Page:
An Honorable Attempt

Promethean Theatre deserves a lot of credit for tackling Cymbeline. Despite moments of humor, insight and beauty, it is, in terms of plot, one of Shakespeare's most difficult plays. It's as if he'd taken bits and pieces of action from half his other works -- Othello's jealousy, the parent-doomed love of Romeo and Juliet, the villainy of Lady Macbeth, the rustic themes of As You Like It -- and thrown them all together, creating an unwieldy hybrid. Cymbeline is neither tragic nor comic. It lacks the redemptive poetry of The Tempest or any of Shakespeare's usual explorations of the human psyche. There are no lofty musings here on historical currents or such universal concepts as love, mercy and justice. The plot lurches all over the place, concluding when one character after another stands up to tie up loose expository ends, at tedious length, before an astonished King Cymbeline.

The jewel in this toad's head is Imogen, who follows in a long line of such enchanting Shakespearean heroines as Beatrice, Viola, Rosalind and Portia. Like them, she's resourceful, passionate, humorous, warmhearted and both vulnerable and brave.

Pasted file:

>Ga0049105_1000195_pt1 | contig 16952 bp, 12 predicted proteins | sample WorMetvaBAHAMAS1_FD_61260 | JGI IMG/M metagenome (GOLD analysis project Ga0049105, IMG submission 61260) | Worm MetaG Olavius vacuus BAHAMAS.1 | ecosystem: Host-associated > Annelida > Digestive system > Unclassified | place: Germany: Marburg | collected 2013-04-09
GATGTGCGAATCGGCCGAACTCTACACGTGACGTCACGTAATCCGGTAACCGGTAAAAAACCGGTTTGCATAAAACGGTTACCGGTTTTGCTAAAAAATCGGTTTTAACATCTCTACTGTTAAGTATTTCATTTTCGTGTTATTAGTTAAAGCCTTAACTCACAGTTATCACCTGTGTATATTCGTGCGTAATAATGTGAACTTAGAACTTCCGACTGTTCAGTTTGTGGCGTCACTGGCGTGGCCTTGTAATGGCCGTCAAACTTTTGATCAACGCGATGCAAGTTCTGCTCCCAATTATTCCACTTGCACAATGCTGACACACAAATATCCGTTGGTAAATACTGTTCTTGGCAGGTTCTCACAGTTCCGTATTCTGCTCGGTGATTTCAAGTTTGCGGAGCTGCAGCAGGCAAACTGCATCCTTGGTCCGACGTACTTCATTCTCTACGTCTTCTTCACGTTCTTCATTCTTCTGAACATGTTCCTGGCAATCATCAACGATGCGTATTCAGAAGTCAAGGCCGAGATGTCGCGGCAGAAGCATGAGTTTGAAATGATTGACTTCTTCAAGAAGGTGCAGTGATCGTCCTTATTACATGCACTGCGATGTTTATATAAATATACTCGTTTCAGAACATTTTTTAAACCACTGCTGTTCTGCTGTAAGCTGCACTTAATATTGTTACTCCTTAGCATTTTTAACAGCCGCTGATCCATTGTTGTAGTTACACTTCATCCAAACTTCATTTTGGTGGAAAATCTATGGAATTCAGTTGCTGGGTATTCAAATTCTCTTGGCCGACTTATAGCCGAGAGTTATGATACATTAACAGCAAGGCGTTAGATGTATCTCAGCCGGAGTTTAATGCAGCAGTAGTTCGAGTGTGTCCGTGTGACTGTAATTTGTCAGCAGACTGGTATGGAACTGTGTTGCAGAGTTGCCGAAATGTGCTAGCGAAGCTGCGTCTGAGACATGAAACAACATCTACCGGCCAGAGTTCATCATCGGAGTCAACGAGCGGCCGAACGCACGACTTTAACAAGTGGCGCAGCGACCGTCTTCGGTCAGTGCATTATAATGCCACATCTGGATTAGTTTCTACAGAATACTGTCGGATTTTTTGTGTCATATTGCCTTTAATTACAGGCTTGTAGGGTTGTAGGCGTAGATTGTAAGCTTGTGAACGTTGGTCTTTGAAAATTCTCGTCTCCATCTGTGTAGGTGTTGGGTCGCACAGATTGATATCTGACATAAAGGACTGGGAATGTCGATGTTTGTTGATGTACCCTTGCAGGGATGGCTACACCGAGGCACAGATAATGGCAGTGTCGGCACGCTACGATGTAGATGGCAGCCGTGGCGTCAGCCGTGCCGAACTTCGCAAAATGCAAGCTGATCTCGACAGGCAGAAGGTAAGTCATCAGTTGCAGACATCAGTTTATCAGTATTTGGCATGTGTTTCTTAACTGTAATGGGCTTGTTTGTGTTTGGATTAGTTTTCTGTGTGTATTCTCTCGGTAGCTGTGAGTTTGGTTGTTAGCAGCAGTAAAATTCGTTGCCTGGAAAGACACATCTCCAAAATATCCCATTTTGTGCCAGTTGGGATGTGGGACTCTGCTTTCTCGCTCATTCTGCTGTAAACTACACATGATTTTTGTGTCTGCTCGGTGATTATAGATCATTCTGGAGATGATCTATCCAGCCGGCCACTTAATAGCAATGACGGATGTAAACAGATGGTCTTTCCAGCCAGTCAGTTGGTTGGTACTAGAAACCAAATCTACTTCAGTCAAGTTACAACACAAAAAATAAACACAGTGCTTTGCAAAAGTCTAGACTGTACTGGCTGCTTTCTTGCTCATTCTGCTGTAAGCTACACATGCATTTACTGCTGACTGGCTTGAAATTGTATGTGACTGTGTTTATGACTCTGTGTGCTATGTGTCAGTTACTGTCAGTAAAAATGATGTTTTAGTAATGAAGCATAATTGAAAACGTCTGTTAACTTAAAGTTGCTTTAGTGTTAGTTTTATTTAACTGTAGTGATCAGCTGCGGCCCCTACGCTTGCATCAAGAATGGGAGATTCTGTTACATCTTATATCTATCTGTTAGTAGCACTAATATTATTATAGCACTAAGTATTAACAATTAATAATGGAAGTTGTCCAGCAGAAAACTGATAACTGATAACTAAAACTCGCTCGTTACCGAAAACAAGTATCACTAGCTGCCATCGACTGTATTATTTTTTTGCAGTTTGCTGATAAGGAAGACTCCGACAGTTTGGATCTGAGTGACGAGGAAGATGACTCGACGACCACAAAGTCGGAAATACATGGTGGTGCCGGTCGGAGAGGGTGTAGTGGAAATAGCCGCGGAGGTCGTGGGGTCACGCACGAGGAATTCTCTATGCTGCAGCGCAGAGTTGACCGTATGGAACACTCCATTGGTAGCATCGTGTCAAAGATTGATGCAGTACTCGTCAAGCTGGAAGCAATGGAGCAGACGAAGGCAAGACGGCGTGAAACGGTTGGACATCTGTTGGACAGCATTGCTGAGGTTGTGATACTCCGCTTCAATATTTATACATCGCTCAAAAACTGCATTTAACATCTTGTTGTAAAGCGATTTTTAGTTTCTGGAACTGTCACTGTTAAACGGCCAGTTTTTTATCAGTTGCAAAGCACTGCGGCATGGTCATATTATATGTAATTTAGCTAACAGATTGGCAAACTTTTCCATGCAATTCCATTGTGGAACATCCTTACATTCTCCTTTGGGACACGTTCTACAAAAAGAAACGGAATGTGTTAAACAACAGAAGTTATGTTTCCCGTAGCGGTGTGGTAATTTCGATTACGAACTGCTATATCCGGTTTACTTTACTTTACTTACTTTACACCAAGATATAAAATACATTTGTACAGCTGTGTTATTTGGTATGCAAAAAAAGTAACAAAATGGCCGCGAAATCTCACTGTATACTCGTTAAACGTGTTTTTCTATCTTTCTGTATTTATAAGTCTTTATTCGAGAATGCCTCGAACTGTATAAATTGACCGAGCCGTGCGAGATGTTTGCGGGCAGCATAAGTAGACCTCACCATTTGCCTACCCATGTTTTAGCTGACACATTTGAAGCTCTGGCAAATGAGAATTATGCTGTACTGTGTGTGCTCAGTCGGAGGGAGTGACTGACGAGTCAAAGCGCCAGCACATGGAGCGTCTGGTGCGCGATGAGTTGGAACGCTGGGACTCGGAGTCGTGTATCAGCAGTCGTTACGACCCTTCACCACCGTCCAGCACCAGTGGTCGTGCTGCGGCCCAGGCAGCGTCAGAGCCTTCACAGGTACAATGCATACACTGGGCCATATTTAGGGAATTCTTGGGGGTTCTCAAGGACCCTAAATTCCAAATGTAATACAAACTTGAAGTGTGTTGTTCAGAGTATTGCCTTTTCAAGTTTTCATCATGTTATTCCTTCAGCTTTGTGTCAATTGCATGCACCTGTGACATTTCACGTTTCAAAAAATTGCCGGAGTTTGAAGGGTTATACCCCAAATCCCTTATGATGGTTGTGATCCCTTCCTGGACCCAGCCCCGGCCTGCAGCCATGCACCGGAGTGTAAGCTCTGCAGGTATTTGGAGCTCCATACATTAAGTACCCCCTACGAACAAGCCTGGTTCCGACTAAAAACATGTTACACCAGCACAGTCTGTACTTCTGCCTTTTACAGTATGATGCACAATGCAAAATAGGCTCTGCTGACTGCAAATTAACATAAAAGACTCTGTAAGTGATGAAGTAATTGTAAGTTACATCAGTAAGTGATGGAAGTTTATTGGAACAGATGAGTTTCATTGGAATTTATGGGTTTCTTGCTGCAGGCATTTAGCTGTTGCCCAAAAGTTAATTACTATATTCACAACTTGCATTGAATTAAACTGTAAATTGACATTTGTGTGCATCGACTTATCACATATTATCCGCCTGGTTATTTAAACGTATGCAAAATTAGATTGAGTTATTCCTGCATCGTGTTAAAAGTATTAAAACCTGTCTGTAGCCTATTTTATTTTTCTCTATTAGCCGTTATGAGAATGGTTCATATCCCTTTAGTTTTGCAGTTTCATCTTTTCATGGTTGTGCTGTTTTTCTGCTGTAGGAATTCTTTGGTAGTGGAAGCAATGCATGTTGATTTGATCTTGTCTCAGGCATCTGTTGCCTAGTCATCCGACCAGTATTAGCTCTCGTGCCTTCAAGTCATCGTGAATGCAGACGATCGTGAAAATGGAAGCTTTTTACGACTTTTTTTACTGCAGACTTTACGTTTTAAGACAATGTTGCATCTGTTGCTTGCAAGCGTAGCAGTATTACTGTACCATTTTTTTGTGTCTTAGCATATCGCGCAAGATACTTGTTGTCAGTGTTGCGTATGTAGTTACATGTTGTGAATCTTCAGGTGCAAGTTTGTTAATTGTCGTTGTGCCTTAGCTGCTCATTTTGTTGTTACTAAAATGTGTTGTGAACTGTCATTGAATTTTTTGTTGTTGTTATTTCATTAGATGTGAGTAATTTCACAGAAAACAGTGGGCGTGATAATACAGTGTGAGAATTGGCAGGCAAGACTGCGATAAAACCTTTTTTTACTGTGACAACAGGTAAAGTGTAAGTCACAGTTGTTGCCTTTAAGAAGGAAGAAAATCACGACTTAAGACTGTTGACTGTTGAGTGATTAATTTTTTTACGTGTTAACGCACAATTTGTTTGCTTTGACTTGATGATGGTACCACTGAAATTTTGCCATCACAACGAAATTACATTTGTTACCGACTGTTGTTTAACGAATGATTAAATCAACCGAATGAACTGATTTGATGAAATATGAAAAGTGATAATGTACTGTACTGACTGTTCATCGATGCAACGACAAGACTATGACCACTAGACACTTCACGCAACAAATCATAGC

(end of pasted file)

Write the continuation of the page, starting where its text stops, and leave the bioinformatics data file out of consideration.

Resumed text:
The plot goes something like this: Imogen, the daughter of King Cymbeline, has spurned the advances of Cloten, son of her stepmother, the Queen. She has chosen, instead, to marry Posthumus. Because of this, Posthumus is banished to Italy and Imogen thrown into despair. In the Italian court, Posthumus is goaded by Iachimo (yeah, kind of a "little Iago") into placing a bet on Imogen's chastity. Iachimo repairs to England and fails to seduce Imogen, but manages to sneak into her bedroom and steal the bracelet Posthumus has given her. With this, he convinces Posthumus that Imogen has been unfaithful (think Desdemona's handkerchief). Wild with rage and grief, Posthumus orders his loyal servant Pisanio to kill Imogen but Pisanio doesn't have the heart for it. He leads Imogen to a remote spot in Wales and persuades her to put on men's clothes and escape. There's some foolery with a poison the Queen's had mixed up that's less deadly than she hopes, but you don't need to know about it. Wandering hungry and alone, Imogen stumbles on three men -- a father, Belarius, and two sons. Almost at once, the sons are filled with brotherly love for her. This is less strange than it seems, because they are, in fact, her brothers, Belarius having stolen them from the king when they were babies. Cloten, meanwhile, is raging about, looking for Imogen; he intends to rape her after killing Posthumus and...I'll stop here. Absurd as all this sounds, implausibility isn't the big problem. Shakespeare frequently made majestic music out of circumstances sillier than these. It's just that everything is mixed together so oddly, and the playwright never seems to stay with one development long enough to explore it fully. In several key instances, part of the plotline is derailed because the character who set it in motion has an inexplicable change of heart: Posthumus repents ordering Imogen's death; Iachimo repents his own villainy; Cymbeline, having caused a blood-drenched war by refusing a tax demanded by the Romans, simply decides at the end of the play to pay it after all. Only the Queen and Cloten remain steadfast in their villainy, and they're such fumbling clods that they never earn the fascinated attention we willingly give Iago or Richard III.